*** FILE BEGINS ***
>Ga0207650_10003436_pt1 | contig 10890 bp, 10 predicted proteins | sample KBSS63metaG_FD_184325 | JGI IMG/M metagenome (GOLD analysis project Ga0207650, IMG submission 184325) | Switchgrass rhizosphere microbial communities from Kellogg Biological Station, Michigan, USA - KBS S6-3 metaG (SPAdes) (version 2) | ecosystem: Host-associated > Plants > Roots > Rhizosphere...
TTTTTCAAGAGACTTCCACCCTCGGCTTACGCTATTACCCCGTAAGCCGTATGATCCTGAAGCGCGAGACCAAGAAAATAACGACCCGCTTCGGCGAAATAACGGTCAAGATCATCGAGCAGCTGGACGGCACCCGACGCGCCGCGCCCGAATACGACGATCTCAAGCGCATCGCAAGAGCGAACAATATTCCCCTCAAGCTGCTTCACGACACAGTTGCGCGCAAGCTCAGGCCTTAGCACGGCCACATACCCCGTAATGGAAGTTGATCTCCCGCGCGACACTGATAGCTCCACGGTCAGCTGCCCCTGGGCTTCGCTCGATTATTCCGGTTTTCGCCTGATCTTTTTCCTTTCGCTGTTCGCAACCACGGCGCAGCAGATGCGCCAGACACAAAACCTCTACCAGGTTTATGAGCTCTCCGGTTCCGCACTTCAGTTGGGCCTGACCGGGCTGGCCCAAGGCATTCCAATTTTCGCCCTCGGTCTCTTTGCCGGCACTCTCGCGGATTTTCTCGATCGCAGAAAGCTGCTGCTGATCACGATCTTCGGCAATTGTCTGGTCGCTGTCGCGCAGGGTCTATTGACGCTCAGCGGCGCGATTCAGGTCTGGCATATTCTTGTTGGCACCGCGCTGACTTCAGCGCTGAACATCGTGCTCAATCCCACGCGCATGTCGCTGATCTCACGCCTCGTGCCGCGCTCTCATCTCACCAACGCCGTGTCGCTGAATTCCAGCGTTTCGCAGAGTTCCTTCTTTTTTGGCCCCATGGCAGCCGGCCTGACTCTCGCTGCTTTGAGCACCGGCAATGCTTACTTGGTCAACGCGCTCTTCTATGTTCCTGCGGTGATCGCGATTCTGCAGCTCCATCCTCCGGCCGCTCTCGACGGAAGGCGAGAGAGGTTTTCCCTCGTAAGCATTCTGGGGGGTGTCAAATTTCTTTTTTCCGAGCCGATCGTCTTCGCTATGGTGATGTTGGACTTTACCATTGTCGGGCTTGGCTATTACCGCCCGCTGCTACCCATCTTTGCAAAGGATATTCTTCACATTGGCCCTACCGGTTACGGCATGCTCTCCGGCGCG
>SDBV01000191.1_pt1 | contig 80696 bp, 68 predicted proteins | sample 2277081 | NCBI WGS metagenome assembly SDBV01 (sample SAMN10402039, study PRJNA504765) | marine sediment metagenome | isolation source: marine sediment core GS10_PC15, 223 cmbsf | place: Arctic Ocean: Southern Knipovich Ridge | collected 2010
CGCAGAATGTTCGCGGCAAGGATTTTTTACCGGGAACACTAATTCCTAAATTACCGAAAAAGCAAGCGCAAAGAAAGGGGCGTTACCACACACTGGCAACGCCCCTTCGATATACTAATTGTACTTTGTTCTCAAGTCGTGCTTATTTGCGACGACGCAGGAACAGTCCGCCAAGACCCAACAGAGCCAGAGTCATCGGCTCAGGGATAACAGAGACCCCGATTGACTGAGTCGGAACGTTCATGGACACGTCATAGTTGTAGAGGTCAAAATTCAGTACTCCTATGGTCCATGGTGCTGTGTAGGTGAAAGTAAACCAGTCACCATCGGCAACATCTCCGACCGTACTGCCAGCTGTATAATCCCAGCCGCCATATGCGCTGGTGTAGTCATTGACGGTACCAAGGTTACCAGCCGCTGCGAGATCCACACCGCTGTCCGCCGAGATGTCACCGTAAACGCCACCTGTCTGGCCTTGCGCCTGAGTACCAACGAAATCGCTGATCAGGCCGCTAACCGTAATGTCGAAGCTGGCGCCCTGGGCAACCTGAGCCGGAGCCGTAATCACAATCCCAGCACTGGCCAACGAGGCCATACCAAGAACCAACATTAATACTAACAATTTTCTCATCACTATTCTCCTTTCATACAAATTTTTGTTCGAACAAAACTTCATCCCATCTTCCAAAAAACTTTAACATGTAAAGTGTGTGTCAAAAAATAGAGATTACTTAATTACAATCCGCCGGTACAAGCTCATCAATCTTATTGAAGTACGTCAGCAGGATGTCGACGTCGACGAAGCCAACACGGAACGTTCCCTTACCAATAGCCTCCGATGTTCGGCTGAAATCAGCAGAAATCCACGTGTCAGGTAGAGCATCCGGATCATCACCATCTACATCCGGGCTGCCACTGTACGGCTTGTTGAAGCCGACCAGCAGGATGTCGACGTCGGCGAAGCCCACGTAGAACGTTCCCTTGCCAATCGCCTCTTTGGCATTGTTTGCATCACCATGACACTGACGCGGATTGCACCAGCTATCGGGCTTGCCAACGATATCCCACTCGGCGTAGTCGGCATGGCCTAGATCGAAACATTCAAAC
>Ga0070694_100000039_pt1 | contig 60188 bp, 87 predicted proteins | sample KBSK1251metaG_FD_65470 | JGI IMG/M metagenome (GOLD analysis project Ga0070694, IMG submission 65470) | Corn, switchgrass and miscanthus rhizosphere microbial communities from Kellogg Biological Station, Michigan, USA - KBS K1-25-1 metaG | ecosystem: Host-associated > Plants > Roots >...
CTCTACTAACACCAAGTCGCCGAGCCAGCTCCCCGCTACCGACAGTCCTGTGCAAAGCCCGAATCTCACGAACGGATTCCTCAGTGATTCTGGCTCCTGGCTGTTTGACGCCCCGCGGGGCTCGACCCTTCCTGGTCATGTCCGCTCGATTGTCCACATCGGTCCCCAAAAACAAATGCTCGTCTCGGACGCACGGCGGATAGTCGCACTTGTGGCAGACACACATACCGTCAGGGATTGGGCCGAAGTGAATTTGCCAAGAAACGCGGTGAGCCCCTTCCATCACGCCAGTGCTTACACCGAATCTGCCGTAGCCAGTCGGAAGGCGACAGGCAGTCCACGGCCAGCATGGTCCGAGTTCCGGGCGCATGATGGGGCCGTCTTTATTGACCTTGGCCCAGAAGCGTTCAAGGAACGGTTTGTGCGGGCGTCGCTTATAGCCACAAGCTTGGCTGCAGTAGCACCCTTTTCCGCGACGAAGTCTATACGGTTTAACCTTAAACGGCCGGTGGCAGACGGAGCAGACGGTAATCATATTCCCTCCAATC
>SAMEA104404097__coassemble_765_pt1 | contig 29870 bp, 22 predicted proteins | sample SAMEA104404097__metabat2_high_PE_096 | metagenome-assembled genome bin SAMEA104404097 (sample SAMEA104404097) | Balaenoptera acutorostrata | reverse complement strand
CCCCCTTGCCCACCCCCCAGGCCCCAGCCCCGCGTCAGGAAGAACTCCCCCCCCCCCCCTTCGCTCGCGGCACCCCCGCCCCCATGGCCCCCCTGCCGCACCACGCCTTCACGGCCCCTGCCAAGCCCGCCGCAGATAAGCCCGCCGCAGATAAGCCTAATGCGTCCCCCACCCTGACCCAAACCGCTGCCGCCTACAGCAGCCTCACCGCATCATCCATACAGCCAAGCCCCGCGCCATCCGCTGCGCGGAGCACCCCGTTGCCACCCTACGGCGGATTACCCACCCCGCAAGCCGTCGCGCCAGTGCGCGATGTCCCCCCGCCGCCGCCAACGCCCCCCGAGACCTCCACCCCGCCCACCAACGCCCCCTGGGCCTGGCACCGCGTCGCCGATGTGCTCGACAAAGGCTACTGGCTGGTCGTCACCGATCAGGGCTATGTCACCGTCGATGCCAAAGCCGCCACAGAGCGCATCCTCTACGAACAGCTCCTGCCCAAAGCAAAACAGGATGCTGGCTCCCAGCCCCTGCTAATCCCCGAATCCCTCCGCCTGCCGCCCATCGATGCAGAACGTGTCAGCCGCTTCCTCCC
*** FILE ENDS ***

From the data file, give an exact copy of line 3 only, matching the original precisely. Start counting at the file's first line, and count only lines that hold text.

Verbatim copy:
>SDBV01000191.1_pt1 | contig 80696 bp, 68 predicted proteins | sample 2277081 | NCBI WGS metagenome assembly SDBV01 (sample SAMN10402039, study PRJNA504765) | marine sediment metagenome | isolation source: marine sediment core GS10_PC15, 223 cmbsf | place: Arctic Ocean: Southern Knipovich Ridge | collected 2010